The other night, my bride and I took a wonderful tour of downtown Cincinnati. We went through Sawyer Park and Bicentennial Commons on the Cincinnati riverfront, then across the Purple People Bridge to Newport, Kentucky. There, we saw the Newport Peace Bell, the Courthouse, and the Syndicate…a night club that celebrates Newport’s Prohibition-era history as a favorite hot spot for gangsters (really). We then made our way back across the river, past Great American Ballpark, Fountain Square, and through Washington Park, which has gone through a magnificent restoration since I’d last been there not all that long ago. See, we were both born and raised in Cincinnati, so we didn’t go anywhere or see anything we hadn’t gone to or seen before.
But we’d never done it while riding on Segways…turns out, there’s a bike rental place downtown that offers guided tours, and we stumbled upon a great half-price offer. So, off we went.
Now, I’m not known for physical gracefulness, so I was a little apprehensive about getting on one of these things, but, with just a few instructions and pointers from our tour guide (and advanced Segway-ist), Will, we were riding around like pros in a few short minutes. Three hours, and about seven miles later, we were ready to go home, but eager to look for another half-price deal; maybe to tour another part of the city (they also do tours Eden Park, Mt. Adams, etc.).
Like I said, I was a little worried about my ability (or lack thereof) to ride a Segway. But, it’s fairly straight forward: you lean forward to go straight, lean back to stop, keep leaning back to go backwards, and lean left or right to, well, go left or right. I wish I could give you more details than that, but, like I found out, it was something I just had to find out for myself.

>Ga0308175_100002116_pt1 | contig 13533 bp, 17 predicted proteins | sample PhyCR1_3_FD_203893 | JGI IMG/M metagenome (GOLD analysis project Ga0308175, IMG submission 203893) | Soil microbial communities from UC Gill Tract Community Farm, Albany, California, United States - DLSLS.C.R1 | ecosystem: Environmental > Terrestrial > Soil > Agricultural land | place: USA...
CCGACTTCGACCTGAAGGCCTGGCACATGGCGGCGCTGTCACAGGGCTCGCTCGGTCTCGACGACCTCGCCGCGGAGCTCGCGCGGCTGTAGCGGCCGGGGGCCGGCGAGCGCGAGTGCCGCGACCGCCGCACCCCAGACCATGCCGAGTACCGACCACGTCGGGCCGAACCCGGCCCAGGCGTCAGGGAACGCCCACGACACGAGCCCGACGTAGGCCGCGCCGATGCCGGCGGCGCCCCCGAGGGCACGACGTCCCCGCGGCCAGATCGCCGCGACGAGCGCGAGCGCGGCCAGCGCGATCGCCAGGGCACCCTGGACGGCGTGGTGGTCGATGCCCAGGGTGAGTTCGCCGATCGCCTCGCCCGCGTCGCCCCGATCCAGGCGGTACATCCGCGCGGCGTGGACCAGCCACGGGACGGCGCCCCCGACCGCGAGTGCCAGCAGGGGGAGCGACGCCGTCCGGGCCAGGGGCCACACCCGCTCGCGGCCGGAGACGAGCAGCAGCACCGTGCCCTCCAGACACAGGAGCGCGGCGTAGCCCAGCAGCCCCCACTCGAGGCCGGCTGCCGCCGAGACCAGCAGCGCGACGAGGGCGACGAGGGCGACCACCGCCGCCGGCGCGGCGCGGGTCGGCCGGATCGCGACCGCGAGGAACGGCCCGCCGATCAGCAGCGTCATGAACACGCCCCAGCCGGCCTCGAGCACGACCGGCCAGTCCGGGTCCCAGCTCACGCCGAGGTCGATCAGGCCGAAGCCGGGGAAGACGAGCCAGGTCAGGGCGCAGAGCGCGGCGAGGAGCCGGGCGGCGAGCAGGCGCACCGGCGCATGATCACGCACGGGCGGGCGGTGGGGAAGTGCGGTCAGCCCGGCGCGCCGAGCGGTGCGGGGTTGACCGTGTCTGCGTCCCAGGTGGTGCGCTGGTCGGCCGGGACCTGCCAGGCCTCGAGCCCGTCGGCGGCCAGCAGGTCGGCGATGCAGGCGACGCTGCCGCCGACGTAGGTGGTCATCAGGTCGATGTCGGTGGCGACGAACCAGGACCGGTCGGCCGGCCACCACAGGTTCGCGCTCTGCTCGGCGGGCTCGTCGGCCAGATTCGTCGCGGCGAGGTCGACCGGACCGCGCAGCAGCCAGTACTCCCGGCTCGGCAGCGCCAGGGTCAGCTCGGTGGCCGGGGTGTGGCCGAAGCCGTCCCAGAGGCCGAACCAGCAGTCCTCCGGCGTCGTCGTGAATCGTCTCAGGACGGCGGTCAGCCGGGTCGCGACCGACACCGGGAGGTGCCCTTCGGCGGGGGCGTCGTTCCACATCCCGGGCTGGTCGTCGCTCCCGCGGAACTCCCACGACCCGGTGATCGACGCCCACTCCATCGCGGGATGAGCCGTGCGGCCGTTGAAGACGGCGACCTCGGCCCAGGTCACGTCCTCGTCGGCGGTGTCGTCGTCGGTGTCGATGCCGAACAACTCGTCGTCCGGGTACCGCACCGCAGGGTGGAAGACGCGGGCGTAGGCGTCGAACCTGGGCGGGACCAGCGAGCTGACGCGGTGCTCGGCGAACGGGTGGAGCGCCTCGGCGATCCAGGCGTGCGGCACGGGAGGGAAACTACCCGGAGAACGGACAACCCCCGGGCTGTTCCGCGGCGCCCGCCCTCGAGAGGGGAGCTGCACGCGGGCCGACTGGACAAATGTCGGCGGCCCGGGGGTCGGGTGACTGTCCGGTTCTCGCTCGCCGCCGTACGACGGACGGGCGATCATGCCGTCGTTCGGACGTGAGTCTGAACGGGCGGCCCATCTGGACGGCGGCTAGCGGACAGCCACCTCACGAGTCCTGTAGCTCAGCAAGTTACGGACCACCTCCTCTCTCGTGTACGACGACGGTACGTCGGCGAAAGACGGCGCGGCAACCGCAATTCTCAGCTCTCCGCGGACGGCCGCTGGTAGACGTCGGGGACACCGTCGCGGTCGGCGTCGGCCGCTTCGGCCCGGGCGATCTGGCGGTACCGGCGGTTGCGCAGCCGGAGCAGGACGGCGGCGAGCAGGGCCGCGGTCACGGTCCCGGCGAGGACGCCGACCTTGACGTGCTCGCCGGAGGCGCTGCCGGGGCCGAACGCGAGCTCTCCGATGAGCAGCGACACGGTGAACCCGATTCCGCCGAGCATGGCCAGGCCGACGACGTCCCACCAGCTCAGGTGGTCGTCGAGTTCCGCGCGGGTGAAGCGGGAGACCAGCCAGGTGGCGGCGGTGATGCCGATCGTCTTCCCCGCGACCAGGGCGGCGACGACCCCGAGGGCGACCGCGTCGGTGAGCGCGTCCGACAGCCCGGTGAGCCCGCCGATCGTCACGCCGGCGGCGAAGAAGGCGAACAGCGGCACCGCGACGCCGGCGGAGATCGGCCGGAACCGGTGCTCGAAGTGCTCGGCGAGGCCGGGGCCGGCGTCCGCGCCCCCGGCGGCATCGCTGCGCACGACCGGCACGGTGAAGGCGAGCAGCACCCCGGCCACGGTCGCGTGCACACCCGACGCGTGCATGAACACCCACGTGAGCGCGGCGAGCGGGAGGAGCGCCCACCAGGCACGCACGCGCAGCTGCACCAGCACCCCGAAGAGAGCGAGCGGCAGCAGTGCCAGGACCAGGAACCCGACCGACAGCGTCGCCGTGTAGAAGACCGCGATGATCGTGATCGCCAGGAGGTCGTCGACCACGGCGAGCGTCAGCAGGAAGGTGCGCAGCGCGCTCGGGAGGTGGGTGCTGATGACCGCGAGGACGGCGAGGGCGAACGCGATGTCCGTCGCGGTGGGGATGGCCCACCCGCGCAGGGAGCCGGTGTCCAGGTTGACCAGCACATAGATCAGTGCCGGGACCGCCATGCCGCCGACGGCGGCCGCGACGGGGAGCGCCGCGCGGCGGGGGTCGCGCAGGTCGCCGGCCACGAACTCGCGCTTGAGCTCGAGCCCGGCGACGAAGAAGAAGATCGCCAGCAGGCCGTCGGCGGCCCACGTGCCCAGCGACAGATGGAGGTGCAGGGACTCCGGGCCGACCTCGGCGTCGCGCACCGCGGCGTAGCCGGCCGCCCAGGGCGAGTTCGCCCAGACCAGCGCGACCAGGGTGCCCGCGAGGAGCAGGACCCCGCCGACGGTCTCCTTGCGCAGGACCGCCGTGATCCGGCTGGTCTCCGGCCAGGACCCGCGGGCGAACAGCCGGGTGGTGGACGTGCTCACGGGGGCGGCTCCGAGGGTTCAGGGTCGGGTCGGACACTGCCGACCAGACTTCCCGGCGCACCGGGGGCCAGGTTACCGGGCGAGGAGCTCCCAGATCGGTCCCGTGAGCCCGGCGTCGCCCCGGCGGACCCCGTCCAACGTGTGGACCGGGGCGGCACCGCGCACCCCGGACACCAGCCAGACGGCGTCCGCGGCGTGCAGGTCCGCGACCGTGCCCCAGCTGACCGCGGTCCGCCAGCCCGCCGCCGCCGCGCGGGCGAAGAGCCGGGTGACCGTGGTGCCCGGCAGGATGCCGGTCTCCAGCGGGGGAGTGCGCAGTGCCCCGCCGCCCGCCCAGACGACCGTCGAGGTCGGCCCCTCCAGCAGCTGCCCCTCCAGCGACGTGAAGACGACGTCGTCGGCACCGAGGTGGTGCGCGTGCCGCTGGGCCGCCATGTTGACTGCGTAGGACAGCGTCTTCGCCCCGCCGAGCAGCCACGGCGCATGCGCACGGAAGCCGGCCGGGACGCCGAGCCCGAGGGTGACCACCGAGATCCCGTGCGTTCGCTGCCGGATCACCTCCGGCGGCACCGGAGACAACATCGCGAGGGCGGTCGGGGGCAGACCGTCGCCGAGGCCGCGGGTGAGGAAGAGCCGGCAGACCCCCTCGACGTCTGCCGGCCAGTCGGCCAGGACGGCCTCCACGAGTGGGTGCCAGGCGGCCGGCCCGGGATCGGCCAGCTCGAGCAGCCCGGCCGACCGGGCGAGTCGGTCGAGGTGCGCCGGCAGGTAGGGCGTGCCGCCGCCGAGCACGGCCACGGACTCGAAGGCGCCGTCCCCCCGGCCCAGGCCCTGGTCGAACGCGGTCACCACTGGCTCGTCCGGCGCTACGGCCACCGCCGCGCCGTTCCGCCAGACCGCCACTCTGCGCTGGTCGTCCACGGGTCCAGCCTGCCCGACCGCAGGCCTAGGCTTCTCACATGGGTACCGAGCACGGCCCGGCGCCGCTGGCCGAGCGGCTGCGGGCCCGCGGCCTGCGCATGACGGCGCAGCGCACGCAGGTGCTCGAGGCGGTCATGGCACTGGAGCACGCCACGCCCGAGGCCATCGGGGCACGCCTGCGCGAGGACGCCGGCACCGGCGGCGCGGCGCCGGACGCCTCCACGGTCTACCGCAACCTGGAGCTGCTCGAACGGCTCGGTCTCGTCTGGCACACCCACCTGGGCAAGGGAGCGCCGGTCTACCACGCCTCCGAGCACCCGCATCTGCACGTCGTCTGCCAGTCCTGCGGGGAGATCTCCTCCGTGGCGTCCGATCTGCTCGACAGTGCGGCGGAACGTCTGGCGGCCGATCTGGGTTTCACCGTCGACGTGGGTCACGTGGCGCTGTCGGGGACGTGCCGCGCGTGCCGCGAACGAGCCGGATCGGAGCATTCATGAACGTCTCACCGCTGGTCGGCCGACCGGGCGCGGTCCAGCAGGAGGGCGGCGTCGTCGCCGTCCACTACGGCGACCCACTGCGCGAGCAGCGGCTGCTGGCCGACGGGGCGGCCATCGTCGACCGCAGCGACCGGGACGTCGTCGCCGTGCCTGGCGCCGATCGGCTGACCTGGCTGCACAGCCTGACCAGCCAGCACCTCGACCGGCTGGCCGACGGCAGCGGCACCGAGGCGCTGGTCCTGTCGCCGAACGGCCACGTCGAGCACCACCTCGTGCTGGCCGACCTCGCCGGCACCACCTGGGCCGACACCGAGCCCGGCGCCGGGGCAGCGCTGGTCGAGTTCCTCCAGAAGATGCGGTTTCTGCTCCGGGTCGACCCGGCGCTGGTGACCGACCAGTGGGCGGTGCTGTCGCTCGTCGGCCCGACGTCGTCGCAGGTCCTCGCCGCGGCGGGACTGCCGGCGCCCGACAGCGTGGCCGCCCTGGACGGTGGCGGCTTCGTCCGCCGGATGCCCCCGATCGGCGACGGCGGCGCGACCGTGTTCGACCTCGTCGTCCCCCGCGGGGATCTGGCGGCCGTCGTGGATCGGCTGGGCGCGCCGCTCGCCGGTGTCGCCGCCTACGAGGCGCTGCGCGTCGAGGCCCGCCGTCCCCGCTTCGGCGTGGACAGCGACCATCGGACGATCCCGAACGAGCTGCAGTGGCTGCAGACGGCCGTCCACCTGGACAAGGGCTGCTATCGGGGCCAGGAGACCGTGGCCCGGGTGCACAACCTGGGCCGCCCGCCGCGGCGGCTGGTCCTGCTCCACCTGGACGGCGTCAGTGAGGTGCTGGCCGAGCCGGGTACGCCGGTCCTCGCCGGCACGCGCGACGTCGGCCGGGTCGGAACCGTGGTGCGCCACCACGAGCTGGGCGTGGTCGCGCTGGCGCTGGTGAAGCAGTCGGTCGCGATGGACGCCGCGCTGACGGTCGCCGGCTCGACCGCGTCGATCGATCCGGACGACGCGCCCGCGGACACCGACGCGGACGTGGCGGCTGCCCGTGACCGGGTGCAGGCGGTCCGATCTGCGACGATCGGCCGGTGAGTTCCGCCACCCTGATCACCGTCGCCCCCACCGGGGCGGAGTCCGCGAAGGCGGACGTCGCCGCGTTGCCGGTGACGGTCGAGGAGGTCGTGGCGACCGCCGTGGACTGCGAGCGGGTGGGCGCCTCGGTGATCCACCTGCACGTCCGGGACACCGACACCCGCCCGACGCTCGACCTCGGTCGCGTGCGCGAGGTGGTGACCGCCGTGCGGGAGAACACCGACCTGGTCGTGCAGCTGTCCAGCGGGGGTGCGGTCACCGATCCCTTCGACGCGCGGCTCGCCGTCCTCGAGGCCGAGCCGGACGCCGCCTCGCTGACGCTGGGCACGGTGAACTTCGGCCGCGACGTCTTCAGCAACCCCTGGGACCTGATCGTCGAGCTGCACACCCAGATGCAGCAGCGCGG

That’s the way it goes with devices that are designed with simplicity, and ease of use, in mind. Don’t get me wrong; a Segway is a complicated piece of machinery, with an on-board computer that controls the drive motors, based on input from gyroscopic and fluid level sensors. But their use is surprisingly intuitive, and, with few exceptions (Regina is going to enjoy telling the story of my first encounter with a speed bump for a LONG time), they do exactly what you want them to.
Similarly, EXAIR products are designed with simplicity and ease of use in mind:
*Super Air Knives have four ports to plumb compressed air to. For longer units that need to be plumbed in more than one port for proper air supply, we offer Plumbing Kits that get you down to one or two connections.
They also have ¼”-20 taps every 2” along the bottom for easy mounting. If that doesn’t work for you, we have a Universal Mounting System that provides for quick, easy, and reliable mounting & positioning.
*Our Vortex Tube cooling products, especially our Cabinet Coolers this time of year, are very popular replacements for more complex – and expensive – means of heat removal. They have no moving parts, so they can run indefinitely, maintenance free: you can “set it and forget it”…simplicity at its finest.
*Our Industrial Vacuums are ready to install on a standard drum. If you want the drum, we provide those too, in our Premium Systems.
Oh, and they’re all in stock…with an order by 3pm EST, we ship same day (2pm EST for Canada orders). Whether you’re the one in charge or purchasing them, installing them, or both, we’re all about simplicity and ease of operation. What more could you ask for? That’s not rhetorical, by the way…let us know if you have any questions; we’re eager to see how we can help.
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